This past Wednesday I received a call around 7 a.m. from my father. I was just arriving at Visual Health getting ready for another busy day of patient care. When I saw the number on my caller ID, I was a bit concerned, as we normally talk every Friday morning. My dad was calling to say “I can’t see out of my right eye.” My parents are in their late 70’s and they live on a small farm in Southern Georgia. They have both enjoyed excellent vision for the last several years without glasses thanks to custom refractive cataract surgery with multifocal intraocular lenses by Dr. Tommy Coffman of Visual Health. I immediately asked my dad if he had seen any flashing lights or floaters in that eye. He replied “yes two to three weeks before, I saw flashing lights for three to four days, but I have always seen floaters in my right eye” (His permanent floaters are caused by a benign condition known as asteroid hyalosis, which are small calcified spheres suspended in the Vitreous humor-the jelly like substance that fills the back chamber of the eye that resemble an asteroid field in the night sky). A bit miffed at this point, I wanted to say “why didn’t you call me right away two weeks ago.” I also had realized that I had spoken to him at least three times in that three-week period, but ….. My Dad is very stubborn and was in denial. Like father, like son, I guess the apple does not fall too far from the tree, as I am very stubborn as well. Rather than getting upset, I immediately countered “you’ve to go see an eye doctor right away this morning.” I went back to work and waited. Shortly after 11 a.m. a phone call comes to my cellphone. I recognized the (239) area code as being southern Georgia. The caller said, “Hi, my name is Dr. John Doe from the Thomasville Eye Associates. Your father has a retinal detachment”, that confirmed my fears. I asked the doctor if it was superior or inferior in location, was the macula on or off. That is medical lingo to determine the severity of the detachment. He said in the southern draw “I can’t be sure, I can hardly see through the asteroid hyalosis, which blocks part of my view, but I think it is inferior.” That was not the news that I wanted to hear. He calmly said, “But I have made arrangements for him to see the retina specialist in Tallahassee two hours away and they will see him as soon as he can get there.” Great, now all I can do is sit and wait again. As it neared 6 p.m., I get another call from an (850) area code, the area code for Tallahassee and it was the retina specialist, Dr. Brooks, confirming my dad had a superior retinal detachment, but he was not able to find the hole or tear, which he suspected within the 1 to 2 o’clock position superiorly because he could not see through the asteroid hyalosis. His plan was to do a vitrectomy, a procedure to remove the jelly in the back of the eye and replace it with an inert fluid. Once the vitrectomy was performed he would be able to see the hole or tear. Using the Endolaser, (which is a laser to use inside the eye) he would seal around the hole and then put a gas bubble in to hold the retina in place. He informed me he could do this first thing on Friday morning. The next day, Thursday, I received a call from my father stating that he could now see out of his right eye at least well enough to drive a car. I said praise the Lord that means the macula is still attached and this improved his chances of having good vision after surgery. Friday morning at my normal Friday men’s Bible study breakfast, we prayed for my dad, as well as the surgeon and his team. Friday night I heard the news that I wanted to hear from the retinal surgeon, “the surgery went well, I found a small hole at 11 o’clock in location and was able to seal it with the Endolaser, and I then placed the air bubble in the eye and sent your dad home.” Now it was my dad’s part, he was instructed to keep his head down 45 minutes out of each hour for the next week. According to the laws of gravity the air bubble will move up and hold the retina in place. Thanks to modern medicine, and a caring medical team chances are very good that my Dad will regain his vision in his right eye.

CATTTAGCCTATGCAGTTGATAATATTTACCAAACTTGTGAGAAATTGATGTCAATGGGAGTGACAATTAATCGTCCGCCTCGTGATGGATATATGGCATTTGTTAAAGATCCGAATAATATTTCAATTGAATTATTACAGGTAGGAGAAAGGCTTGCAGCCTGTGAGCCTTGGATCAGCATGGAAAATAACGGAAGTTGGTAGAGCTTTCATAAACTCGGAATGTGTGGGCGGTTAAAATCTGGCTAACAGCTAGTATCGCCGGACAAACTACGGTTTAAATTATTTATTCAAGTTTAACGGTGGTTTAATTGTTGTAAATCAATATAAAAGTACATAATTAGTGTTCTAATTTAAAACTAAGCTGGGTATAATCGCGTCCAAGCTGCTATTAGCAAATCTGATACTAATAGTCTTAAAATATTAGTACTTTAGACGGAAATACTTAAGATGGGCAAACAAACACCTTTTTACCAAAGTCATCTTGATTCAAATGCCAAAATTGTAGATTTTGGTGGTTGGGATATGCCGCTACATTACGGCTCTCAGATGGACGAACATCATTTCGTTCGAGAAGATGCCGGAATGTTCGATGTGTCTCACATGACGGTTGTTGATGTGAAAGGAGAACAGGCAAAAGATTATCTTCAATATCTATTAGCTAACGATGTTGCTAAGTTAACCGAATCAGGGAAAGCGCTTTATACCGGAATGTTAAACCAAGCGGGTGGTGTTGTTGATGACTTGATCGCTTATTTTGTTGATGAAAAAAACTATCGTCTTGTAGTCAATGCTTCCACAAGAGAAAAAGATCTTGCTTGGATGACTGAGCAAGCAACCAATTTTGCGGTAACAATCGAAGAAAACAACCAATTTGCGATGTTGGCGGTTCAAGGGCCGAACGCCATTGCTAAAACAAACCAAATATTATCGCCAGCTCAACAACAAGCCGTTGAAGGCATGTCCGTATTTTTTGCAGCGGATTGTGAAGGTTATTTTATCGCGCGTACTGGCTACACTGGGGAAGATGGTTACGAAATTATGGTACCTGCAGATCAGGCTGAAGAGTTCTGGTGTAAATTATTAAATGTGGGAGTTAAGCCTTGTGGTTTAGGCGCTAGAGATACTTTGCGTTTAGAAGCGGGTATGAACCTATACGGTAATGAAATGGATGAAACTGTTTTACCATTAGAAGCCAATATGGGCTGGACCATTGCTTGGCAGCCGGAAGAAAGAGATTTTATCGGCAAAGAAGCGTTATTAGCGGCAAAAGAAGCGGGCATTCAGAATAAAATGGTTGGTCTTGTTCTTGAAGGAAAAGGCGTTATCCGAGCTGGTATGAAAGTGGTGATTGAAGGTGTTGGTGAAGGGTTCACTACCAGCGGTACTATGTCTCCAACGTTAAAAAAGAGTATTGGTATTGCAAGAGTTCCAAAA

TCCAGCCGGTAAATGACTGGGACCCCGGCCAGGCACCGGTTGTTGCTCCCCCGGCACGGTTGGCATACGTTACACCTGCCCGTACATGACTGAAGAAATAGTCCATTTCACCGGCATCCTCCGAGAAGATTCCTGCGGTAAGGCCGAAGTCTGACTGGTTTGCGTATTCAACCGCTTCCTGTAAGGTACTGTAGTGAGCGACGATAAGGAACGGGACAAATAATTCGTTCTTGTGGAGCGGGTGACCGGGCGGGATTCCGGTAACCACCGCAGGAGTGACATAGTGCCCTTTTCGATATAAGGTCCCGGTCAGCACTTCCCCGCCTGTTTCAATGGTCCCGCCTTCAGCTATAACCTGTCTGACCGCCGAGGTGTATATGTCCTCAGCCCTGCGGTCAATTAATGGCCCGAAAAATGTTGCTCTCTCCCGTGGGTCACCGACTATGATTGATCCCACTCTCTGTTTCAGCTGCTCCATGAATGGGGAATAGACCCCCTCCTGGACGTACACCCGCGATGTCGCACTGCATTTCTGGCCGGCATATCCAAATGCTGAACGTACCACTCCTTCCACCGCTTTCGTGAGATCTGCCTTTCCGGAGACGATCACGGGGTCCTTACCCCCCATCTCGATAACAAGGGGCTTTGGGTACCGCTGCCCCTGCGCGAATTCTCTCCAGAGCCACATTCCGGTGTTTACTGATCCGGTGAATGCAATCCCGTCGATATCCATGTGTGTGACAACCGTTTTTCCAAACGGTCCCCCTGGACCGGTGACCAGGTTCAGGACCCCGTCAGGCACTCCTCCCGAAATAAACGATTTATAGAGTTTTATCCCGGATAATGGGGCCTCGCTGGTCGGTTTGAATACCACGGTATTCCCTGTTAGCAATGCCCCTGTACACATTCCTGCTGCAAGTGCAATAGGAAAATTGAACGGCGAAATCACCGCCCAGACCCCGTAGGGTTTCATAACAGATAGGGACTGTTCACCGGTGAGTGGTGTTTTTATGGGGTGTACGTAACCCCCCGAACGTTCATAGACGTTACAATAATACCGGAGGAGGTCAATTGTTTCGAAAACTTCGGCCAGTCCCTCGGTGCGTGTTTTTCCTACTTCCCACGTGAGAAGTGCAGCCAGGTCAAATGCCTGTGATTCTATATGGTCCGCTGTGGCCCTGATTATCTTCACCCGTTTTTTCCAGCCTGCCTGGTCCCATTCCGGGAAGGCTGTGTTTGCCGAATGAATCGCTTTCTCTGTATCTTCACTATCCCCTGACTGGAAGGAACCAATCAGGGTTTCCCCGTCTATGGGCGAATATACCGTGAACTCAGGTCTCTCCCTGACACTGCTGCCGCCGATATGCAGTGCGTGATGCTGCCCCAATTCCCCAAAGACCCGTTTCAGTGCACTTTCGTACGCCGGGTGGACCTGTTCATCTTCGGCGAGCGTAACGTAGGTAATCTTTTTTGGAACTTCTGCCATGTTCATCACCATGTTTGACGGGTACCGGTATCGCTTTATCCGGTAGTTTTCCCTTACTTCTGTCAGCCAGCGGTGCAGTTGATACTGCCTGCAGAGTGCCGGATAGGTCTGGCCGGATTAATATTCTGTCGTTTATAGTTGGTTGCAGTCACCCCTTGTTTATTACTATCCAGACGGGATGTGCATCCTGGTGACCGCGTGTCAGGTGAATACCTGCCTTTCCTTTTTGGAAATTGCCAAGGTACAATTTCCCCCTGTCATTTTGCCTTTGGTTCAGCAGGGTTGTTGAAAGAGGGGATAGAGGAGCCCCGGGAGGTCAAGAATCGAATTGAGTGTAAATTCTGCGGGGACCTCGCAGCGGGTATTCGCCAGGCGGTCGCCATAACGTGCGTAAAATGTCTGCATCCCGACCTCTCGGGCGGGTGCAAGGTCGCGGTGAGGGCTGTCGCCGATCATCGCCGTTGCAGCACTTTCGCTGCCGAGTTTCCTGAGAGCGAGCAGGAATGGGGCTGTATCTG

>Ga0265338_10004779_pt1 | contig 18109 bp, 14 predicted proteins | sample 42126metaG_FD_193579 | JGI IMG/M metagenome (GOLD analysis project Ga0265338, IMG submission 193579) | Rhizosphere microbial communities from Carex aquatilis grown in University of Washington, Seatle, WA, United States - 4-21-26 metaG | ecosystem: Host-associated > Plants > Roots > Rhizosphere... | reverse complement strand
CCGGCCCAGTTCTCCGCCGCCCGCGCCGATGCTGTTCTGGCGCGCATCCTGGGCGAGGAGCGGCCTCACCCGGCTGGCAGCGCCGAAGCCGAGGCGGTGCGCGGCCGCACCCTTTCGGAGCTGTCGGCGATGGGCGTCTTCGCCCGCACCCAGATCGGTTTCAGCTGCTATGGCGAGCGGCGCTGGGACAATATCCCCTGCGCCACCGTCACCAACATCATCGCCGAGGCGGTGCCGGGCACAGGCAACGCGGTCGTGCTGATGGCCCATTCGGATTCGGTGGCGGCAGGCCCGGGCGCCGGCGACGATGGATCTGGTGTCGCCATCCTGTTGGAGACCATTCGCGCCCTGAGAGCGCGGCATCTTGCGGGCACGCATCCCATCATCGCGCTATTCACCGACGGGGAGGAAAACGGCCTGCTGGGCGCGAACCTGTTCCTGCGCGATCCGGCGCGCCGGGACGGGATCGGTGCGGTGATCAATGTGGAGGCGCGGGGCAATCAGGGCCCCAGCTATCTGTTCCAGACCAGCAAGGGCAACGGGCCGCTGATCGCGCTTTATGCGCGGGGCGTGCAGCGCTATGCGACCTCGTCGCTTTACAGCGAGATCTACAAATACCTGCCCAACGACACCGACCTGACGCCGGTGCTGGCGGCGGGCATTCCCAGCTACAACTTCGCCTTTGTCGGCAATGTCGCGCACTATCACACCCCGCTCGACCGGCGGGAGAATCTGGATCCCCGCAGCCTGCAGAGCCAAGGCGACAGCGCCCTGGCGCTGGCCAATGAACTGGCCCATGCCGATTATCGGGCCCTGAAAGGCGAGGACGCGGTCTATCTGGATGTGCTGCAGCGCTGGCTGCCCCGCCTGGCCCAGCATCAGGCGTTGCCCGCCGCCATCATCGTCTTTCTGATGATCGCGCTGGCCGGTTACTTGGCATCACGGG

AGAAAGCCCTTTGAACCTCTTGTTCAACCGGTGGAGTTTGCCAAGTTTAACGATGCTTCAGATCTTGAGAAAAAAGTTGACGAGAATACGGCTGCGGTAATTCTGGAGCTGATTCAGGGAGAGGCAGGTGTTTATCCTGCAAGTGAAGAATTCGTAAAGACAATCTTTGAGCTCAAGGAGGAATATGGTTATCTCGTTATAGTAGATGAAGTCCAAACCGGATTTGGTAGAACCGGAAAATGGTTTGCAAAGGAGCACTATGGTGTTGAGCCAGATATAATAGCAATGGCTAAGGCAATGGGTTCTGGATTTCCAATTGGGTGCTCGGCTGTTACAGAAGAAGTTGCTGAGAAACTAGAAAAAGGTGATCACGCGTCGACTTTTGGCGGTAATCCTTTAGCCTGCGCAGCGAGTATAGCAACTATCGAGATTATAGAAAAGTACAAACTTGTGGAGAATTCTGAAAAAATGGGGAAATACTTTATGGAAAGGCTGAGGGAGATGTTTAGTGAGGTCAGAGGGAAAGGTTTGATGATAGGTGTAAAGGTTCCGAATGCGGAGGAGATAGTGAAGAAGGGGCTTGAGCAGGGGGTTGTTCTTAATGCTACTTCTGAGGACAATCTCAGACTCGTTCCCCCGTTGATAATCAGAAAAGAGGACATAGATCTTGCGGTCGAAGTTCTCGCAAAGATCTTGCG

You are likely pondering, what is the moral of this story and why am I writing this in our blog. Well, it is very simple. If you notice anything unusual with your vision like flashing lights and floaters, call us immediately. At Visual Health, we are always available to see your emergency problems and always have a doctor on-call.
All of this may have been preventable, had this been caught early, the possibility existed that my dad would have only needed laser treatment that could have been performed in the office. The additional 2-3 week delay after his symptoms occurred likely allowed time for fluid to get behind the retina and cause the detachment.
December 27, 2011- “Now for the rest of the story…” My dad’s surgery and recovery went great thanks to retinal specialist Dr. Emily Ashton. The retina was completely attached; however the intraocular lens had become de-centered by the gas bubble. Dr. Ashton sent my dad back to Visual Health for a lens repositioning surgery. Prior to my dad’s arrival in South Florida, he was playing with his dog “BOZO” when the dog hit him hard in the face. All of a sudden my dad could see, Bozo had knocked the lens back in position. Subsequent examination at Visual Health confirmed near perfect positioning of the lens. It’s a miracle! We thank God for the great doctors and for Bozo. It looks like 2012 will indeed be a good year.
Richard Scott Hearing, O.D., F.A.A.O